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The Day Of Sun Return


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Friends,

I have been little present here in recent weeks. Part of that is the press of other business that those of you who have been here for a while know about--and those of you who are newer arrivals will discover over time. I have also been trying to work through some other things in the run-up to the anniversary of Jane's death. I could not fully verbalize those things sometimes--and those I could I have posted here. But my ability to be an active part of most conversations has been badly stunted. I look at the posts here each day. I want to answer them. But I can't find words to say that will be much help most of the time lately.

In reading so many of the Christmas issue posts the last two days I have been deeply moved by the despair so many of us seem to be feeling with the approach of this central holiday. There are times I share that despair as intimately as I can bear. But despair is not something I can allow myself to feel for very long without acting to ease it.

The last several days I have written a series of pieces for our walkingwithjane.org page that are focused on the spirit of this time of year in many faiths--including my own. That faith is different from that of many of you, though it does share a number of beliefs expressed here. Below I am posting the piece I wrote today in the hope that in it those of you feeling most buffeted by this season and the absences of the ones we most want to share it with will find something to hold on to.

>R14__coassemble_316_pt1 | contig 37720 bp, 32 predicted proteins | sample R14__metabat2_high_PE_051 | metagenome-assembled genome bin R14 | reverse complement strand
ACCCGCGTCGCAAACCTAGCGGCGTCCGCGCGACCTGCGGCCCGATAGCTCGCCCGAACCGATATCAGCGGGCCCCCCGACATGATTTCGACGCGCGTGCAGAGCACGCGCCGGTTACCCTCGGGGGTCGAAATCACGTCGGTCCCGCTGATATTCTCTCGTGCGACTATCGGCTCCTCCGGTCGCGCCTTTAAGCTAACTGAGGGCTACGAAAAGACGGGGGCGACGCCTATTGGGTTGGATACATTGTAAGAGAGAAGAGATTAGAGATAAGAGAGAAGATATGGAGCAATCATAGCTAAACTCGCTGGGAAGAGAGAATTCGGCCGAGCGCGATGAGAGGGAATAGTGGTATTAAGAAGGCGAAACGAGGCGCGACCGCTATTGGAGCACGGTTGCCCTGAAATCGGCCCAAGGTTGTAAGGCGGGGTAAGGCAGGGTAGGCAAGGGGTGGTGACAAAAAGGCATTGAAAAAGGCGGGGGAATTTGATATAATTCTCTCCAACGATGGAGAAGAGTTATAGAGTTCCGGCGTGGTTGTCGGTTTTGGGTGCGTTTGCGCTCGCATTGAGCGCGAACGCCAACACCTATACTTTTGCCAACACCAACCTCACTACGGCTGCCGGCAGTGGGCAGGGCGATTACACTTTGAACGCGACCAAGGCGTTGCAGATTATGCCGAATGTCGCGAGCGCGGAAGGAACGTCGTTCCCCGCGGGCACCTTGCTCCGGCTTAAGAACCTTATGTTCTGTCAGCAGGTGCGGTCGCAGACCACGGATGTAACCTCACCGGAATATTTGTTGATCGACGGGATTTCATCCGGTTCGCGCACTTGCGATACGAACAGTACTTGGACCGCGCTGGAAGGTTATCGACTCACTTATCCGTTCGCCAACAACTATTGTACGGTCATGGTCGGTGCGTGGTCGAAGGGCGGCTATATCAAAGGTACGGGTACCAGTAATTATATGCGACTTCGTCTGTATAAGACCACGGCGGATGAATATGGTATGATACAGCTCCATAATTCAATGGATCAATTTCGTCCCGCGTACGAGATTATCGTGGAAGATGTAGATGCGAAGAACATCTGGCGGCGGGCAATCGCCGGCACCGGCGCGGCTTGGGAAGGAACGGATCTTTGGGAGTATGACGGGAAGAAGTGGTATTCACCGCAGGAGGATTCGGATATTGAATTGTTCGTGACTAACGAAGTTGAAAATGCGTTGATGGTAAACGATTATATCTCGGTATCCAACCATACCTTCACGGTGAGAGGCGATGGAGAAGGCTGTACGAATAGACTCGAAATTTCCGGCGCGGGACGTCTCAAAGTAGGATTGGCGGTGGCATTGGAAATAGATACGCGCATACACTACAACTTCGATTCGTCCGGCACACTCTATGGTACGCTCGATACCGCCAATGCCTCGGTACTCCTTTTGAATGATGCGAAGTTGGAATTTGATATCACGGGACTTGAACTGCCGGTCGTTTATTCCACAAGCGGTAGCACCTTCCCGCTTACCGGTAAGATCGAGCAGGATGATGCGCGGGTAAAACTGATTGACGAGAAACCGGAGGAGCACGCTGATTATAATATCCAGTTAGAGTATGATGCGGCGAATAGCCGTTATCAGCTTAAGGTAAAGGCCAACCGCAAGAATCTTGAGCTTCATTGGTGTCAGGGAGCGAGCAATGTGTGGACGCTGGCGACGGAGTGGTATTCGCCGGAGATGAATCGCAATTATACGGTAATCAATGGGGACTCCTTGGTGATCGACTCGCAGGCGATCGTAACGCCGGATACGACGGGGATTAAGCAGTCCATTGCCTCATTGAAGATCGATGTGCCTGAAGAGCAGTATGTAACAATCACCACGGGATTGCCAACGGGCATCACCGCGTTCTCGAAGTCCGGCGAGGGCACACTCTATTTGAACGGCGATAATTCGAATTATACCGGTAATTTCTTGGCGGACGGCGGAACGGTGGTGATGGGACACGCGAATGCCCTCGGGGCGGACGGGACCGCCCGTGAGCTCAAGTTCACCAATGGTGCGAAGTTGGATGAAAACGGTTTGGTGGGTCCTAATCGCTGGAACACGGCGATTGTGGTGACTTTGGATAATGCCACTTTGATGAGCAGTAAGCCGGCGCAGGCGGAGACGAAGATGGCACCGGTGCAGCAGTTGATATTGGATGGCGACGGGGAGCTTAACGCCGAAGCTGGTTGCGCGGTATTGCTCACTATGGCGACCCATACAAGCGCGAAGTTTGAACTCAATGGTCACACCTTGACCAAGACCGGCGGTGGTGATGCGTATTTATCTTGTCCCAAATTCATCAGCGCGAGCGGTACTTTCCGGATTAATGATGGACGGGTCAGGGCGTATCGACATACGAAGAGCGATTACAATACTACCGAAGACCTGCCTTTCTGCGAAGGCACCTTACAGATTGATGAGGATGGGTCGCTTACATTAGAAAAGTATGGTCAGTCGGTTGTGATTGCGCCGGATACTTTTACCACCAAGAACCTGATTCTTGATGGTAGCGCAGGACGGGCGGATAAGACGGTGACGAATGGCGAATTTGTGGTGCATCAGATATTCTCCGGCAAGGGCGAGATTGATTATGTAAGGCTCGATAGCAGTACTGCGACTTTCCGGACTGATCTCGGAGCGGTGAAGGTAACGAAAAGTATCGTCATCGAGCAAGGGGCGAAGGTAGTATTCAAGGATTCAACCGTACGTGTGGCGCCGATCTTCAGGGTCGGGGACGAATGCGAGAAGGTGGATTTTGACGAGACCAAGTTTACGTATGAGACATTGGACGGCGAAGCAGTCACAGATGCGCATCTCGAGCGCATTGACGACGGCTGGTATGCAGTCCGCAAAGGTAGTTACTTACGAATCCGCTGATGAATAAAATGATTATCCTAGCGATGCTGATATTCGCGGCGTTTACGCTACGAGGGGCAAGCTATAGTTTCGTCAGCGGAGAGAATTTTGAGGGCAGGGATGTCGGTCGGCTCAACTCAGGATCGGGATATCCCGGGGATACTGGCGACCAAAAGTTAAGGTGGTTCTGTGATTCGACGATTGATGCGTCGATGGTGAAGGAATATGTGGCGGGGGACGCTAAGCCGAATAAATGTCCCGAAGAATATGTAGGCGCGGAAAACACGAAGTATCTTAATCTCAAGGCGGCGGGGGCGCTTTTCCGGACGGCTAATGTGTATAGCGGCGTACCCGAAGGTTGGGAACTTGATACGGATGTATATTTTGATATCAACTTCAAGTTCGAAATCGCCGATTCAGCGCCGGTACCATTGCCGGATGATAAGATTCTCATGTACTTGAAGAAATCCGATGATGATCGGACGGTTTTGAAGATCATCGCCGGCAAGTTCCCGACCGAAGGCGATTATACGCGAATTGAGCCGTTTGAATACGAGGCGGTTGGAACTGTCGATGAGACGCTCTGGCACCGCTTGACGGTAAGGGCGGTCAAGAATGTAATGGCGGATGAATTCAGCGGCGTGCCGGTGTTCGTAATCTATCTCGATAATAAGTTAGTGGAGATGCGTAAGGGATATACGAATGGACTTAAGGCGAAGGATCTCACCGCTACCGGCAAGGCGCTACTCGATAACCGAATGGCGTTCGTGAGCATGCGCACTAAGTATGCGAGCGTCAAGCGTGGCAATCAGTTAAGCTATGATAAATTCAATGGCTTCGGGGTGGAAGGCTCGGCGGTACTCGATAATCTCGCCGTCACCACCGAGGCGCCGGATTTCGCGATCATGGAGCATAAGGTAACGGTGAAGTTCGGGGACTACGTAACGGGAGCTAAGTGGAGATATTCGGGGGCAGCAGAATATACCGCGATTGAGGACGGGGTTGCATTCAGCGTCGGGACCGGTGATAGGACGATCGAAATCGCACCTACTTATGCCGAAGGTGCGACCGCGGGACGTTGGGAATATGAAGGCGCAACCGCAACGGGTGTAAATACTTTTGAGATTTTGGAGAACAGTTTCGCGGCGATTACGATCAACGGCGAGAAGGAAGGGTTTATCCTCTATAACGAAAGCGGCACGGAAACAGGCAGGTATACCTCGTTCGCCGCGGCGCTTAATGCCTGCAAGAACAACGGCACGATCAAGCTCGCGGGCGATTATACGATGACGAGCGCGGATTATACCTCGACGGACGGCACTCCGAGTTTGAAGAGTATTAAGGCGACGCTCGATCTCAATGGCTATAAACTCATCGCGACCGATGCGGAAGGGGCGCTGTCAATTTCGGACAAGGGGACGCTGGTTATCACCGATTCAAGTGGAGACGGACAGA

Peace,

Harry

The Day of Sun Return

In ancient times on the day of the winter solstice, a great log--the Yule Log--would be brought into the main hall and placed in the fire place where it would be lit--and stay lit until it completely burned to ash of its own accord. For as long as the log continued to burn the old year would continue. And when it was at last reduced to ash, the new year would begin.

It was, of course, a time of celebration: the sun had reached the furthest point of its journey south--the nights had reached their longest. And the further north one went, the greater the fear the sun would forever vanish beneath the horizon. But now the light turned north--and day-by-day the darkness fled before it--as just days before the light had fled from darkness.